While the S&P 500 lost 25% of its value from its highest point to its lowest in 2022, most investors didn’t lose nearly that much, maintains an article in Fidelity International, especially if they had a fairly diversified portfolio that wasn’t heavily focused on US stocks. UK shares would have withstood volatility relatively well, as have bonds. 2022 was a study in contrasts, the best example of which is the wide spread that occurred between growth and value stocks.
Heavily weighted by FAANGs and other technology companies, the Russell 1000 Growth index has dropped 25% this year, while the Russell 1000 Value index has only fallen about 5%. This scenario is unique; since the 2008 financial crisis, it’s been the opposite. Indeed, the last 35 years could be separated into only 3 long-term trends: the dot-com boom and bust from the late 80s to the early 2000s, when growth reigned supreme. Growth had the same trajectory from 2008 to 2021. Meanwhile, from 2000 to 2008, it was value that wore the crown. And with the most inexpensive shares still priced far below those that are highly priced, many believe that we’re at the outset of another long era belonging to value, the article contends.
Growth was able to outperform for so long in no small part because of incredibly low interest rates, but now, as interest rates rise higher and higher in an effort to combat inflation, growth stocks look less appealing. Interest rates are generally used to determine a present-day value for a company’s earnings and cash flows in the future. Lower rates make current values of future earnings higher, while higher interest rates make that future growth worth less. Additionally, an uncertain market makes growth less attractive as investors are more unwilling to take risks. And while value can go through long stretches of underperformance, its periods of outperformance, though shorter, can bring outsized returns and rewards to investors, the article maintains.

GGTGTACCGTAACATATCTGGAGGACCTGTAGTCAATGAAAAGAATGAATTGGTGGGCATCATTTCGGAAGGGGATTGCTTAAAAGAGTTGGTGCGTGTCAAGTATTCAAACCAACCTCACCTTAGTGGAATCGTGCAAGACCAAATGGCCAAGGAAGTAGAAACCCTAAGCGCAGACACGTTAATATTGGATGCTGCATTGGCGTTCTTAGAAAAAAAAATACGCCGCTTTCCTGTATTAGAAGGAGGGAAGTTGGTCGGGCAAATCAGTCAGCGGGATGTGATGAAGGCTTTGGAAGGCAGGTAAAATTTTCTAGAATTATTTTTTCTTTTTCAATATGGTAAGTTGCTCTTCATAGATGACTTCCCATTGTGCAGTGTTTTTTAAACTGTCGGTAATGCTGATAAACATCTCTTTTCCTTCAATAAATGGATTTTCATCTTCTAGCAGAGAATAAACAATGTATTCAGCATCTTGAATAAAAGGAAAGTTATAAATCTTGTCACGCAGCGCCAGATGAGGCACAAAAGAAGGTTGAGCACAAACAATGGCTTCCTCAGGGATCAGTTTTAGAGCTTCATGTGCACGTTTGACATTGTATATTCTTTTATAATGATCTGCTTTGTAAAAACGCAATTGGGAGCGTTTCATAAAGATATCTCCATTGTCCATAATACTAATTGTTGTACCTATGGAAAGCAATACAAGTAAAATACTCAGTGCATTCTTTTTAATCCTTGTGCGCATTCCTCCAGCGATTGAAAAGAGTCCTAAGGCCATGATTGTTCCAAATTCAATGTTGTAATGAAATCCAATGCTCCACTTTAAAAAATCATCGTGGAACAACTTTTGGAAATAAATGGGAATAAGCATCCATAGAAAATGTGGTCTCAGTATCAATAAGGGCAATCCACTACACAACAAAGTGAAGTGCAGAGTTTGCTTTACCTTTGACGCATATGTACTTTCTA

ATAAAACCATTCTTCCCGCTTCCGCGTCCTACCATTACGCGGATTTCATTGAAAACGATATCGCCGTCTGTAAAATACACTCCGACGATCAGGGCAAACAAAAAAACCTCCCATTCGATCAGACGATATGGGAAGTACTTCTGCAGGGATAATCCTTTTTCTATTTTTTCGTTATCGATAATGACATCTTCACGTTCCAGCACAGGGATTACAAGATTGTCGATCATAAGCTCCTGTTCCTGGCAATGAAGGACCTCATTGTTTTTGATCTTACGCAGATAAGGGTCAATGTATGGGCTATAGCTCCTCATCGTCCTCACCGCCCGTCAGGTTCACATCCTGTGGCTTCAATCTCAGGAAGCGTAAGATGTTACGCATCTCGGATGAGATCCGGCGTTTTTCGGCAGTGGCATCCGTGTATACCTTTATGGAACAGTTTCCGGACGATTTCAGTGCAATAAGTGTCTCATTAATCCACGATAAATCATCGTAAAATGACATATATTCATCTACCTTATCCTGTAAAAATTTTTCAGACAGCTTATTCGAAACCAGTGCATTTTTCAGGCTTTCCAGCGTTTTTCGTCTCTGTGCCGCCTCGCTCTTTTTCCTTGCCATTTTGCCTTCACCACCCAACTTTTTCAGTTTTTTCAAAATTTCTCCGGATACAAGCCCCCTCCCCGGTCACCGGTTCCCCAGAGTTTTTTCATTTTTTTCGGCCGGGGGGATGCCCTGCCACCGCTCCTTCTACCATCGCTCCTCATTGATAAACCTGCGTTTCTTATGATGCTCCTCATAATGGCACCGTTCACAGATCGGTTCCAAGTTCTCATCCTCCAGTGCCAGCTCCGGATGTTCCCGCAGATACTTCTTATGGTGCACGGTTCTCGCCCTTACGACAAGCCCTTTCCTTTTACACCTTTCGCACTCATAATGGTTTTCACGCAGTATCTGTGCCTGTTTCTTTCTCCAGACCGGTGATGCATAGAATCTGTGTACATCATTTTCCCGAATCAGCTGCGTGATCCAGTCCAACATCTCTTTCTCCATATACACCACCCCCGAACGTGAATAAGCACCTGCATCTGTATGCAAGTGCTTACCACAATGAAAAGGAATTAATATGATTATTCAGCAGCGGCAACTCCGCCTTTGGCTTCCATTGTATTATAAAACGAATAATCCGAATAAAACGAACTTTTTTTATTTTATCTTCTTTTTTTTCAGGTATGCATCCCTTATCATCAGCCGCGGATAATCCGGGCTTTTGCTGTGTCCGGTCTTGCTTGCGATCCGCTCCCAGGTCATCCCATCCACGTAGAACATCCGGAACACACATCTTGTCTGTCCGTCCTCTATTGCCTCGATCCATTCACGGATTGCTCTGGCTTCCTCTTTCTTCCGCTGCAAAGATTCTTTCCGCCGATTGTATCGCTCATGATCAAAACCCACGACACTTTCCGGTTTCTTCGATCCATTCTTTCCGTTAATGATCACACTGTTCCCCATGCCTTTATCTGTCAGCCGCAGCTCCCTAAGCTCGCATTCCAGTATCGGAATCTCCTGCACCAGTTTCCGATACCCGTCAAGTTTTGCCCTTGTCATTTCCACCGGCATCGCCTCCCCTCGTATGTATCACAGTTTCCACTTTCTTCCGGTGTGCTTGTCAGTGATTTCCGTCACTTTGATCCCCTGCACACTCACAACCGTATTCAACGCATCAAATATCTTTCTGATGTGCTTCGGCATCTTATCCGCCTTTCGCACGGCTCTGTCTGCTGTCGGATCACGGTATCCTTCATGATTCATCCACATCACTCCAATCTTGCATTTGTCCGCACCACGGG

Growth can be incredibly tempting and will often lure investors in with promises of rich rewards in the short-term. But value investing takes a more grounded approach, forcing investors to be realistic about limitations and biases. But if it’s so much less risky and still offers investing success, why isn’t everyone a value investor? The article posits three answers to that question. The first is loss aversion; value investors must endure long stretches where their portfolio underperforms, and some people aren’t able to stomach that. The second reason is that the human brain is hard-wired to think short-term instead of long-term, and value investing requires a long-term view. Lastly, going against the tide can be exhausting and difficult. Value investing runs counter to many of our instincts, and it isn’t a way to get rich quick. For those that have those tendencies, finding a value manager who can handle their money for them is likely the wisest route to go.